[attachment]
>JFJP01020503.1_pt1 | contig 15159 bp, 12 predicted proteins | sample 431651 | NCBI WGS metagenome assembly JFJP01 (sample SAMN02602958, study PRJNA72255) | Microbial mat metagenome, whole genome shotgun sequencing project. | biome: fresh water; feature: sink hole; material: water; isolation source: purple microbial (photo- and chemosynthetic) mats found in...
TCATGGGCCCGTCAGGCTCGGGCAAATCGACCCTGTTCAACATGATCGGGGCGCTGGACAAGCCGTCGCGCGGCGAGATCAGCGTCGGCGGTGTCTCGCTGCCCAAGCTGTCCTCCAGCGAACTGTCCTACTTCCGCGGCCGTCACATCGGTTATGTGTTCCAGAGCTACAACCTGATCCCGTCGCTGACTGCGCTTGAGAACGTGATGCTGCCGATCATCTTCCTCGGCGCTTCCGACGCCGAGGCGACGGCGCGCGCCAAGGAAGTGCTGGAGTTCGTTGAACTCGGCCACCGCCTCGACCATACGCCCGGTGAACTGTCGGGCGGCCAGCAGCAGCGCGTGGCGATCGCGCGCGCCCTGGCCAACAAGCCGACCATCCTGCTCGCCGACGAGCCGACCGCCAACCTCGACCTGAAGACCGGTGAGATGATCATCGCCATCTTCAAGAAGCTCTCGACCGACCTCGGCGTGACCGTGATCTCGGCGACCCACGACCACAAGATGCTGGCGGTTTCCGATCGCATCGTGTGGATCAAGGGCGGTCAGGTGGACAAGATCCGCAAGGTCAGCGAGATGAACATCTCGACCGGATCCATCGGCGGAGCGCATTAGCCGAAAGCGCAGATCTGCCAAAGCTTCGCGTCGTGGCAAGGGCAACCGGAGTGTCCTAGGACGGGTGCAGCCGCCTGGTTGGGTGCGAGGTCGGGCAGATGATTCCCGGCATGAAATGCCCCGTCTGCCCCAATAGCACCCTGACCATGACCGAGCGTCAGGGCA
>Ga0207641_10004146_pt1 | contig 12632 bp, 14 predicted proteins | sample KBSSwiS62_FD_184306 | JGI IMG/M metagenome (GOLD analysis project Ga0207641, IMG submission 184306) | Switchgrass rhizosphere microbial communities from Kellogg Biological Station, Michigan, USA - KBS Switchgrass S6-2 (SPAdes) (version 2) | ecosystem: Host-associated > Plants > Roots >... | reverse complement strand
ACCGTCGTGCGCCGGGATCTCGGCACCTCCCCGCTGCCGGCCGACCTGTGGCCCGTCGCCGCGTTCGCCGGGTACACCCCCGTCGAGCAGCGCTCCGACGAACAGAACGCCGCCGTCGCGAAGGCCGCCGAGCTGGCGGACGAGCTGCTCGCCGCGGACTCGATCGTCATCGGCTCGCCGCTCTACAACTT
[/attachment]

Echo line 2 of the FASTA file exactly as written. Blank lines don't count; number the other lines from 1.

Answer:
TCATGGGCCCGTCAGGCTCGGGCAAATCGACCCTGTTCAACATGATCGGGGCGCTGGACAAGCCGTCGCGCGGCGAGATCAGCGTCGGCGGTGTCTCGCTGCCCAAGCTGTCCTCCAGCGAACTGTCCTACTTCCGCGGCCGTCACATCGGTTATGTGTTCCAGAGCTACAACCTGATCCCGTCGCTGACTGCGCTTGAGAACGTGATGCTGCCGATCATCTTCCTCGGCGCTTCCGACGCCGAGGCGACGGCGCGCGCCAAGGAAGTGCTGGAGTTCGTTGAACTCGGCCACCGCCTCGACCATACGCCCGGTGAACTGTCGGGCGGCCAGCAGCAGCGCGTGGCGATCGCGCGCGCCCTGGCCAACAAGCCGACCATCCTGCTCGCCGACGAGCCGACCGCCAACCTCGACCTGAAGACCGGTGAGATGATCATCGCCATCTTCAAGAAGCTCTCGACCGACCTCGGCGTGACCGTGATCTCGGCGACCCACGACCACAAGATGCTGGCGGTTTCCGATCGCATCGTGTGGATCAAGGGCGGTCAGGTGGACAAGATCCGCAAGGTCAGCGAGATGAACATCTCGACCGGATCCATCGGCGGAGCGCATTAGCCGAAAGCGCAGATCTGCCAAAGCTTCGCGTCGTGGCAAGGGCAACCGGAGTGTCCTAGGACGGGTGCAGCCGCCTGGTTGGGTGCGAGGTCGGGCAGATGATTCCCGGCATGAAATGCCCCGTCTGCCCCAATAGCACCCTGACCATGACCGAGCGTCAGGGCA